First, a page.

The Who, it may concern
Classic rockers bring their all on The Who Hits Back tour
Date: May 23rd, 2022
Do yourself a favor and don’t google the ages of Roger Daltry and Pete Townshend. Just know that the two living members of the Who still have the energy, the verve, the sheer temerity to stand before 20,000 souls and perform for nearly two hours.
And yes, Daltry still has the scream for which he’s so justly famous.
Monday evening’s show at the Capital One Arena in Washington, D.C., commenced with Townshend thanking the crowd for coming out, even as the pandemic continues to rage. The guitarist then introduced not less than two dozen some instrumentalists joining the rockers on stage, whom Townshend said were from the “state capital orchestra,” whatever that is. (Later, he corrected to say they were all locally hired except for their favored first violinist and first cello.) Wasting no more time, Townshend said “Let’s get into ‘Tommy’!”
From there the full complement of onstage musicians kicked into a mini-set from the famous rock opera, employing some serious light effects on the “Tommy” overture, with Daltry gamely tapping out on two tambourines. Daltry’s voice was serviceable, if not especially strong, on “1921” and “Sparks,” but he revved up the gas for “Pinball Wizard,” the first highlight of the evening. The “Tommy” set concluded with a medley of “We’re Not Gonna Take It” and “See Me, Feel Me,” coming to a fine crescendo and some serious shredding by Townshend.
After a quick chat with the crowd—in which Townshend thanked the absolutely splendid blues opener, Amethyst Kiah—the Who launched into long-treasured tunes “Eminence Front” and “Who Are You,” with the F-word not at all left out of the latter. The orchestra members left the stage shortly thereafter, and thus it was Daltry, Townshend and their coterie of backup rockers—including drummer Zak Starkey, whose pop is none other than Ringo Starr—who took the audience on a tour back through some of the band’s greatest numbers, including “The Seeker” and “You Better You Bet.”
But the evening truly came alive with “Won’t Get Fooled Again,” with the stage lighting producing a kaleidoscopic trip throughout the arena accompanied by that so-familiar tune. The crowd held their breath for a collective gasp, waiting to see if Daltry would offer his trademark scream.
Boy, did he! That primal rock rage is not only still there from a half-century-old song, but Daltry and his nearly eight decades positively destroyed the venue with a rafter-shaking howl. Somehow, his voice was actually improving as the night went on.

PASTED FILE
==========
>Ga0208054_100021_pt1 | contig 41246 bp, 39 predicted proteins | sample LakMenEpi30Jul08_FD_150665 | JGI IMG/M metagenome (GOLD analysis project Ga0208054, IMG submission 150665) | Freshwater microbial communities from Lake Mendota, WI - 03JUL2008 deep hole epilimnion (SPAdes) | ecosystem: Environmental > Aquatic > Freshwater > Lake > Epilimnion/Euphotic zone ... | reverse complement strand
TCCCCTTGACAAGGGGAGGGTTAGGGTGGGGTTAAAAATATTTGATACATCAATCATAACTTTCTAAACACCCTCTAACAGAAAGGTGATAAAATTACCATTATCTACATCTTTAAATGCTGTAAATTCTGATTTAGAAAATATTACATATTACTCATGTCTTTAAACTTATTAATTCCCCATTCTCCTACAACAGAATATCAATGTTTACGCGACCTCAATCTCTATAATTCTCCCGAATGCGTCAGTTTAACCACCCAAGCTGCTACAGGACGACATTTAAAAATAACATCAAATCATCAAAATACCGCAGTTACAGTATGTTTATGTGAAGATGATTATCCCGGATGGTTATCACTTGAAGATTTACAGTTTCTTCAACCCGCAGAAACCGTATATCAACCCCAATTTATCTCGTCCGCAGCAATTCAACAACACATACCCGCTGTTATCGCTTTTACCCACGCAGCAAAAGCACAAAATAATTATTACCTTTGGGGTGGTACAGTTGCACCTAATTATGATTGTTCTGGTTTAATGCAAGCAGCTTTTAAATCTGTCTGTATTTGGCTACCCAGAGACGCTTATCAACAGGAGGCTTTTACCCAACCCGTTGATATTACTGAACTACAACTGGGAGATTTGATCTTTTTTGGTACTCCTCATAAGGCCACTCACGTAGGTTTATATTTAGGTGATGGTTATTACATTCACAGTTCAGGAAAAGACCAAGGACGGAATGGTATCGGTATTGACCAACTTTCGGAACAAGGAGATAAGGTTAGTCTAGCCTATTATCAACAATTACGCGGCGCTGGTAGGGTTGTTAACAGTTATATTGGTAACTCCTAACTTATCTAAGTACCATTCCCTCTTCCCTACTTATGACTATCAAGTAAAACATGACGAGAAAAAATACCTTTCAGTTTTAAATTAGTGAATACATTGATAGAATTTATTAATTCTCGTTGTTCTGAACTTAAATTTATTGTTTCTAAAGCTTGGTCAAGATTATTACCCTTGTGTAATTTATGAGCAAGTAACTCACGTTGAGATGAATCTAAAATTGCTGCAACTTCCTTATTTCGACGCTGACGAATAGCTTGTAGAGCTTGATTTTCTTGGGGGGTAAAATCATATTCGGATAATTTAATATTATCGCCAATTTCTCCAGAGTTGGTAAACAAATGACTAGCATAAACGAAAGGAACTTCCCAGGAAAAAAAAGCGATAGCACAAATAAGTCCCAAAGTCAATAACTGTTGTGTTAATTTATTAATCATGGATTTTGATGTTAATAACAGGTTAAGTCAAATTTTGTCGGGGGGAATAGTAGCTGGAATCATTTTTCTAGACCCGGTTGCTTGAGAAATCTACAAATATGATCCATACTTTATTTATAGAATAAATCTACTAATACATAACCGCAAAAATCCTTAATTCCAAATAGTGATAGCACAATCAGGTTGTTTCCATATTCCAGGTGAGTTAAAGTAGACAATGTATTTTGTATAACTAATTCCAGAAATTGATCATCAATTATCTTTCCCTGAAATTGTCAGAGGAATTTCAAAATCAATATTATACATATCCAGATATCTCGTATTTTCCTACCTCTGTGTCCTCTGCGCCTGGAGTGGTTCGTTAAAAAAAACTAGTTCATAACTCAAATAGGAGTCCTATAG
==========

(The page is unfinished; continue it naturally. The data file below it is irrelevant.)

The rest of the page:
From such heights, it was time for a bit of a chill vibe with “Behind Blue Eyes.” The band’s resident violinist Katie Jacoby and cellist Audrey Q. Snyder were front and center for the “Who’s Next” song as much as Daltry and Townshend.
The full orchestra was back for the final stretch of tunes that included “The Real Me,” “I’m One,” “5:15” and “The Rock.” Pianist Loren Gold vamped on a theme, toying with a familiar melody for a few minutes on a spirited solo before he allowed his playing to turn into “Love Reign O’er Me.” Daltry didn’t belt for the rafters as much as he does on the recording itself, but he was nonetheless still in fine form.
Townshend then introduced and thanked all the members of the band, including Gold and his own brother, Simon Townshend, on backup guitar. Pete Townshend again voiced appreciation to the local Washington musicians who had rehearsed with the Who only earlier that day—and before anyone knew what was happening, those glorious synth notes signaled that “Baba O’Reilly” and it’s “teenage wasteland” would close out the proceedings. Jacoby was back at center stage with her fiddle for the lengthy final section of the powerhouse song, with Daltry gamely dancing alongside her. It was a fitting end to a fine evening.
How long the Who can keep this up is anyone’s guess. Granted, John Entwistle and Keith Moon have long since departed this mortal coil, but their surviving bandmates—to say nothing of the amazing ensemble backing them—prove that rock n’ rollers may get older, but the music never dies.